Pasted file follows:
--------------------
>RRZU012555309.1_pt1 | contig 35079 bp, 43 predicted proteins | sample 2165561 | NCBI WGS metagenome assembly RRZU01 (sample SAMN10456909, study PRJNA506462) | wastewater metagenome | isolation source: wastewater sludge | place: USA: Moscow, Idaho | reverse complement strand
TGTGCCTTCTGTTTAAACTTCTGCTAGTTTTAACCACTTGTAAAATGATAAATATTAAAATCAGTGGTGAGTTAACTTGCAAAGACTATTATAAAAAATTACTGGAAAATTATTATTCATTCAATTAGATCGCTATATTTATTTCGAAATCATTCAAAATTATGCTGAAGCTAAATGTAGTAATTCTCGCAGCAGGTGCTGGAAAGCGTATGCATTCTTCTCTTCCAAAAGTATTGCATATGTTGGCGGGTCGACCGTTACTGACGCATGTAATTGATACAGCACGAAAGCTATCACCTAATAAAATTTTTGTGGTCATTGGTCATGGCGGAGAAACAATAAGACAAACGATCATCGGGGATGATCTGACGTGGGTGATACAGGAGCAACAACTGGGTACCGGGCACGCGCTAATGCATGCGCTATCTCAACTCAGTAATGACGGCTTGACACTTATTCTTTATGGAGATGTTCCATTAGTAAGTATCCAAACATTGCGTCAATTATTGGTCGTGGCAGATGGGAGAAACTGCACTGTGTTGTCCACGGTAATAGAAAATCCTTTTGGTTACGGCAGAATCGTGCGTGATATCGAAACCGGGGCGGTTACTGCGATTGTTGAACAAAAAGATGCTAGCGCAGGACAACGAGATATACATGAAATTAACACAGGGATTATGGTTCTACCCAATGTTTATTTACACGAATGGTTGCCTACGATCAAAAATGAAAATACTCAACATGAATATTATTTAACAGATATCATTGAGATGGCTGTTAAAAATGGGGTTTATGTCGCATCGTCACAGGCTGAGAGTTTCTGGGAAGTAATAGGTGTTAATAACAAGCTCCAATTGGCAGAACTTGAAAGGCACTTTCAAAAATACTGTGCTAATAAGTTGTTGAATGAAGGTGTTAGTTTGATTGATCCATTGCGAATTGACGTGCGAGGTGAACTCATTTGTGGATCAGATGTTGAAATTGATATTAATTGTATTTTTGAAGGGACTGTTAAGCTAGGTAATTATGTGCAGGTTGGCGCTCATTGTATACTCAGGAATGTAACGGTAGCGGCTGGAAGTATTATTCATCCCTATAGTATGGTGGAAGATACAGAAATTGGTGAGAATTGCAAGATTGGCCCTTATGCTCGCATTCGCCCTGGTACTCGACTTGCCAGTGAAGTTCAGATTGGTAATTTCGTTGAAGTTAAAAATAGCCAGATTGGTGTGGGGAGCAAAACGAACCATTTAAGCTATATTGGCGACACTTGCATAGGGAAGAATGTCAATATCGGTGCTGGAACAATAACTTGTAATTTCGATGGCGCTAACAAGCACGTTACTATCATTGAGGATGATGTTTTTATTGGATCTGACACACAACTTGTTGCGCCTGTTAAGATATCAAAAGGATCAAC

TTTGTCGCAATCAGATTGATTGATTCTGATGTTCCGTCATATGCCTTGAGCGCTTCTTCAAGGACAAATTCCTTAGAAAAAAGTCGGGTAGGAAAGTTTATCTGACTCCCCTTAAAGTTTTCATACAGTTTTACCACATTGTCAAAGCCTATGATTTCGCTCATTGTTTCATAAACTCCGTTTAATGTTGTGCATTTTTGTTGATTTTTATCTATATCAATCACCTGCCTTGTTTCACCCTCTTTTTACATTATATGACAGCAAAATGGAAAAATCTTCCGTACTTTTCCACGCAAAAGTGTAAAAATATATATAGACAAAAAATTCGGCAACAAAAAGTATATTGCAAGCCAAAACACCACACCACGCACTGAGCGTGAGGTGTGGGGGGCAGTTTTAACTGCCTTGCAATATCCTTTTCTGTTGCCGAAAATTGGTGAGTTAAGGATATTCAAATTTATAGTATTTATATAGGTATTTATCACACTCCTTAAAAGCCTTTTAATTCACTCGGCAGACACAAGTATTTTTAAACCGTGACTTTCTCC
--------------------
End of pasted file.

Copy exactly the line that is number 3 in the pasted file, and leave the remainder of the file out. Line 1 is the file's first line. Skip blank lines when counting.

TTTGTCGCAATCAGATTGATTGATTCTGATGTTCCGTCATATGCCTTGAGCGCTTCTTCAAGGACAAATTCCTTAGAAAAAAGTCGGGTAGGAAAGTTTATCTGACTCCCCTTAAAGTTTTCATACAGTTTTACCACATTGTCAAAGCCTATGATTTCGCTCATTGTTTCATAAACTCCGTTTAATGTTGTGCATTTTTGTTGATTTTTATCTATATCAATCACCTGCCTTGTTTCACCCTCTTTTTACATTATATGACAGCAAAATGGAAAAATCTTCCGTACTTTTCCACGCAAAAGTGTAAAAATATATATAGACAAAAAATTCGGCAACAAAAAGTATATTGCAAGCCAAAACACCACACCACGCACTGAGCGTGAGGTGTGGGGGGCAGTTTTAACTGCCTTGCAATATCCTTTTCTGTTGCCGAAAATTGGTGAGTTAAGGATATTCAAATTTATAGTATTTATATAGGTATTTATCACACTCCTTAAAAGCCTTTTAATTCACTCGGCAGACACAAGTATTTTTAAACCGTGACTTTCTCC